It’s been a few years since my dear wife Karen and I had a cat around the Little Bitty. RIP, dear Puffy and Toby. Take it away, Sunday guest columnist Paul, to handle the subject of the furry feline pets. Don’t get any ideas, Karen.
Welcome to the weekly coffee and tea garden. My name is Paul, I’ll be your barista today and I’m happy to be here at Mark Bialczak’s Little Bitty in Syracuse, New York. Please come in and go through to the living room. Mark, his wife Karen and their pooch Ellie B, have prepared a nice, warm, comfy place for us so I can tend to your needs for a cuppa, and sweets. The weather this morning is cloudy with a high just over 65 F. As usual, I’d be pleased to bring a pot of whatever beverage you prefer – we have a wide range of teas and coffees to satisfy our worldwide readership and adult beverages for those who wish something stronger. We can relax with a cuppa in the air conditioning while we discuss the affairs of the week both personal and/or worldwide. Ellie likes to be patted, so please indulge her when she greets you. How has your week been? Have a piece of cake (or any of the sweets on the next table) – electronic sweets are all calorie-free!
Some years ago, my wife and I had a couple of feline companions. This is a snapshot of living with cats. In the beginning there was Valerie, and it was good. Valerie was a pure white female cat of considerable intelligence – she would have traveled well with Plato or Socrates. She was that kind of cat – often observed staring off into space in deep thought. Our young daughter had run home filled with excitement one hot summer day to report that the neighbor’s cat had just had kittens – “And we REALLY, REALLY, need a kitten can we have one please, please, please, please, with a cherry on top?” And so nine weeks later Valerie arrived at the house, guaranteed more love and affection than she could comfortably absorb – which led to her seeking out hiding places.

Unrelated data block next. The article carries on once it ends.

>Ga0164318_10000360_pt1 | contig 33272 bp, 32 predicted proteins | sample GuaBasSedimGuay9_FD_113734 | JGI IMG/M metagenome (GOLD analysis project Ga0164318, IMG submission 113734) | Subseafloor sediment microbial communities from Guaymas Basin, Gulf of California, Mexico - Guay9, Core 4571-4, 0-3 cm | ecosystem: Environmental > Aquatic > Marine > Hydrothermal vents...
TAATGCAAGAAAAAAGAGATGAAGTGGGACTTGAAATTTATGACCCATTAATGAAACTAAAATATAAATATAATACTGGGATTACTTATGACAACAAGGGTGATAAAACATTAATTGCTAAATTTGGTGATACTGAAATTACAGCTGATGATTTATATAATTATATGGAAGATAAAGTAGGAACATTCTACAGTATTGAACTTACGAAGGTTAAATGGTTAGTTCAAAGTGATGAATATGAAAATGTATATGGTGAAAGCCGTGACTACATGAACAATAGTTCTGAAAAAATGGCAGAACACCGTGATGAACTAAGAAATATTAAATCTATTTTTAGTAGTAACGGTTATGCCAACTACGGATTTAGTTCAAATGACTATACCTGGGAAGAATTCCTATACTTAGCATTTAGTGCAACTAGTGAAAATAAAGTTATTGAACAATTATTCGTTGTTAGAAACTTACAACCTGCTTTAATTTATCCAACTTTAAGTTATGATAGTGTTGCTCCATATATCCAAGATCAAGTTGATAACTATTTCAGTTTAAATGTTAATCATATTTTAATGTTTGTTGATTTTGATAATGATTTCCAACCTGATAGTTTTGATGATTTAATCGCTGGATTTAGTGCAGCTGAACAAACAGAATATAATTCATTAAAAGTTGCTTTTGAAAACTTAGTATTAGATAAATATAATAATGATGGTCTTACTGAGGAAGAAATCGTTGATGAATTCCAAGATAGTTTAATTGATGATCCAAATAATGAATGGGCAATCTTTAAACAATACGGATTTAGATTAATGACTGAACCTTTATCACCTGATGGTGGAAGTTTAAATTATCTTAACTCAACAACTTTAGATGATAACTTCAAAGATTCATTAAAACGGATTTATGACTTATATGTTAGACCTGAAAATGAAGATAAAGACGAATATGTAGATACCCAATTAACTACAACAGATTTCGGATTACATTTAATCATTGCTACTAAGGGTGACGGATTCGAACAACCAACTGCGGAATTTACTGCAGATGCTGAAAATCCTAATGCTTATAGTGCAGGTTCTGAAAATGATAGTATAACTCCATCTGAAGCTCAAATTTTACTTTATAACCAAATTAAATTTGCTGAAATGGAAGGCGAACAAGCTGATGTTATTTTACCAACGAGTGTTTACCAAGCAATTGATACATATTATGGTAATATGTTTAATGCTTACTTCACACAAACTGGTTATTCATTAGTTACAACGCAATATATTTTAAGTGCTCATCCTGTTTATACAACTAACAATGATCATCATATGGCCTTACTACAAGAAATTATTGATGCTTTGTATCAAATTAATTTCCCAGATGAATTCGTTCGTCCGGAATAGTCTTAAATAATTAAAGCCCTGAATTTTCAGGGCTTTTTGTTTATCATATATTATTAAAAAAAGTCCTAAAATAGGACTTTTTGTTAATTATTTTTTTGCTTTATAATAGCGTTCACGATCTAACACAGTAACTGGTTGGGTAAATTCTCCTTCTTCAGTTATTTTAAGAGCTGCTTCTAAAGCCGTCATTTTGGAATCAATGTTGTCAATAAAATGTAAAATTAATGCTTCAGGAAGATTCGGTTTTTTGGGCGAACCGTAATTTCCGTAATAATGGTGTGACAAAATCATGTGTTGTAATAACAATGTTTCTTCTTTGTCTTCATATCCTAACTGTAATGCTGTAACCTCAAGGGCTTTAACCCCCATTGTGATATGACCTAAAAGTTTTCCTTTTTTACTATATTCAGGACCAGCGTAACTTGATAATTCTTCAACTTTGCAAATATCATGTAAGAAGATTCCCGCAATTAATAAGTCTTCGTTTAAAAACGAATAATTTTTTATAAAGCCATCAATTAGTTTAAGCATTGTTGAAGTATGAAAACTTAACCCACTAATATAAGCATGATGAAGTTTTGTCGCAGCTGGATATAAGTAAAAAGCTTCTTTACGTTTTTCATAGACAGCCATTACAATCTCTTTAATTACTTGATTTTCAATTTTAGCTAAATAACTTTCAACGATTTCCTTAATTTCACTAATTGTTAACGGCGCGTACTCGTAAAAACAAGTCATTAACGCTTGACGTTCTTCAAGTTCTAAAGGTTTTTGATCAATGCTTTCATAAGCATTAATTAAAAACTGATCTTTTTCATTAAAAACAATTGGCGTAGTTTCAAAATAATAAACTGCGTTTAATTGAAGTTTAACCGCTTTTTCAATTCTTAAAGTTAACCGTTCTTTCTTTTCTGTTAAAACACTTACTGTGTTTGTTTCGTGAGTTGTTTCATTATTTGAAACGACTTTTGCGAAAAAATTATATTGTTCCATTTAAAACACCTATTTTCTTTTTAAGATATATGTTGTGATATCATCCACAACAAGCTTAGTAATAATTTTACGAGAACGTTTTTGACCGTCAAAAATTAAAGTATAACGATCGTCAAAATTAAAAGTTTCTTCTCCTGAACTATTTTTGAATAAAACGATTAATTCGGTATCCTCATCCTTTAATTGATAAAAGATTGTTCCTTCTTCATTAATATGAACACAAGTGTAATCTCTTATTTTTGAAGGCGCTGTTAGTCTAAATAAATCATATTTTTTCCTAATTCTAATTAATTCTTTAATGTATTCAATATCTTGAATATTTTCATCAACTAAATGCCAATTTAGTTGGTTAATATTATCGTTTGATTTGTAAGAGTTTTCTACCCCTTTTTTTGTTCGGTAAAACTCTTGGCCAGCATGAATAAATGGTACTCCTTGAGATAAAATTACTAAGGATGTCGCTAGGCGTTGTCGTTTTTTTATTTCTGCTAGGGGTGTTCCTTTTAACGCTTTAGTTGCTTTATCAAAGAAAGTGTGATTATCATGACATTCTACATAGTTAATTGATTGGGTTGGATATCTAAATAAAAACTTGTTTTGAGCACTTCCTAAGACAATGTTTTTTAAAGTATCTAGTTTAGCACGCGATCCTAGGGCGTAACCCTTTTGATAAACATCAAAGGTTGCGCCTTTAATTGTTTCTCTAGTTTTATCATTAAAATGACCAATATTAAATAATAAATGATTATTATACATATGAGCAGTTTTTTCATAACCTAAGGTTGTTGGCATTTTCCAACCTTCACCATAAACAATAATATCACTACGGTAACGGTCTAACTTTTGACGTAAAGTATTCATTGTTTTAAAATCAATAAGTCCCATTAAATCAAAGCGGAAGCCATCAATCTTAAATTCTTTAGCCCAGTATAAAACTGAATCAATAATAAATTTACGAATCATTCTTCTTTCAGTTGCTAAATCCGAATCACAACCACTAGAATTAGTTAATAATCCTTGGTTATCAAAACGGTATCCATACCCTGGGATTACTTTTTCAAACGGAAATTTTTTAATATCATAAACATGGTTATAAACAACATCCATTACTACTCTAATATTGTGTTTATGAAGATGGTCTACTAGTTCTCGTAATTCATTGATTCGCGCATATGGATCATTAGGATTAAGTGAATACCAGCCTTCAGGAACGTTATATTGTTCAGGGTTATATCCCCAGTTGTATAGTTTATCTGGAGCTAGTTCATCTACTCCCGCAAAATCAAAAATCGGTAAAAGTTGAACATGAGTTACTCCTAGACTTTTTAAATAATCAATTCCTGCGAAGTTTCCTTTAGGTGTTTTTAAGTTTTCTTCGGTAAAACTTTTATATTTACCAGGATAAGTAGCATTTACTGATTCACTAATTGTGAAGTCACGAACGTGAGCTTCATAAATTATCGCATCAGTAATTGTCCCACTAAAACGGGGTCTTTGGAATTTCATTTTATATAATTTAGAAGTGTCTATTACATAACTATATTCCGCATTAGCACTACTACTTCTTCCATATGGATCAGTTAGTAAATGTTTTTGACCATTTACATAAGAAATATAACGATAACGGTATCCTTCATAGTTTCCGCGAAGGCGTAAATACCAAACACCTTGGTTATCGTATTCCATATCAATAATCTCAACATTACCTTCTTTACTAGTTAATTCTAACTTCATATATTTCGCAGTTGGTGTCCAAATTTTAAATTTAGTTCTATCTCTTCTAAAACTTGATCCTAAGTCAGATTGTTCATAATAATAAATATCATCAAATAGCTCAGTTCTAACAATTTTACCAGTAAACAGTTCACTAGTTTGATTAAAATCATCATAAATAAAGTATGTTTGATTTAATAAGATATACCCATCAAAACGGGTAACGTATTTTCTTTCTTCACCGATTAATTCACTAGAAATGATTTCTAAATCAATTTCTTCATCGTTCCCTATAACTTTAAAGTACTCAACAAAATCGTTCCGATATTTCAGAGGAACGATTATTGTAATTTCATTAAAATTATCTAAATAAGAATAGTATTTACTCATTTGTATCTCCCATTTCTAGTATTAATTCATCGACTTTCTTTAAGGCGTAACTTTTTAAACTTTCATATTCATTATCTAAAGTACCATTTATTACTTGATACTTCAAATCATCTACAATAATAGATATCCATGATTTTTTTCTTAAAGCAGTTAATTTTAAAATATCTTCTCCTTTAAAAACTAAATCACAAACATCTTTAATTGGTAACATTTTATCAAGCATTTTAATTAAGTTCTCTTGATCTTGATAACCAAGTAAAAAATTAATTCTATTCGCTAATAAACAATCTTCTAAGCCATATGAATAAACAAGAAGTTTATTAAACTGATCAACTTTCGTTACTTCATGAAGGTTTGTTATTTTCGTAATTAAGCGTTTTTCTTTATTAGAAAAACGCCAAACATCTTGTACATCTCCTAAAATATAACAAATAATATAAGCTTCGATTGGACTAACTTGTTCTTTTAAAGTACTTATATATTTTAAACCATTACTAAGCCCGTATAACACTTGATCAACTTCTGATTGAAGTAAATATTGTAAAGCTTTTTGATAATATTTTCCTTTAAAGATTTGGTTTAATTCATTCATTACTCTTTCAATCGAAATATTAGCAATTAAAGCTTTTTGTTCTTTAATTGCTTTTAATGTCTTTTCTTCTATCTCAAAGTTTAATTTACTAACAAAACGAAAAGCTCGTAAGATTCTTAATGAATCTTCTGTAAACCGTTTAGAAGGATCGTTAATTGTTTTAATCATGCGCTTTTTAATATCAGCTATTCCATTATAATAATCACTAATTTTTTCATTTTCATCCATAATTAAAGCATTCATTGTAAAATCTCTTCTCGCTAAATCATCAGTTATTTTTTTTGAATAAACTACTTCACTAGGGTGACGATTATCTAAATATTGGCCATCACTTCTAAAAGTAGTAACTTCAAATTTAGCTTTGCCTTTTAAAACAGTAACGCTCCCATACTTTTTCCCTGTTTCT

She exhibited her ability to think early in her life, and we had to modify some of our behavior – such as always keeping the linen and towels in the closet with the door tightly closed or risk finding her asleep on a pile of clean towels. When Valerie grew to be a young cat, the inevitable debate occurred of whether she should be allowed to have kittens.
The vet really did not want her to reproduce, but my wife and I thought it would be a great learning experience for the kids if she had one litter before being spade, and so it came to be. She had a litter of six, and they took over our lives. Neither my wife nor I believed in closing animals into a fixed space, so Valerie and her offspring wandered the house. She would carry the kittens by the scuff and play a complex game of hide and seek – one never knew where one would find a kitten. One night I woke to a scrambling in the bottom drawer of my chest of drawers. I whipped open the drawer worried about mice (Ha! As if) and found myself staring at six kittens comfortably ensconced on my scarves and pants. Valerie had discovered that there was a space behind the chest where she could access the drawer from the rear, and being a thinking cat came to the conclusion that her little family would be safe there. And so they grew.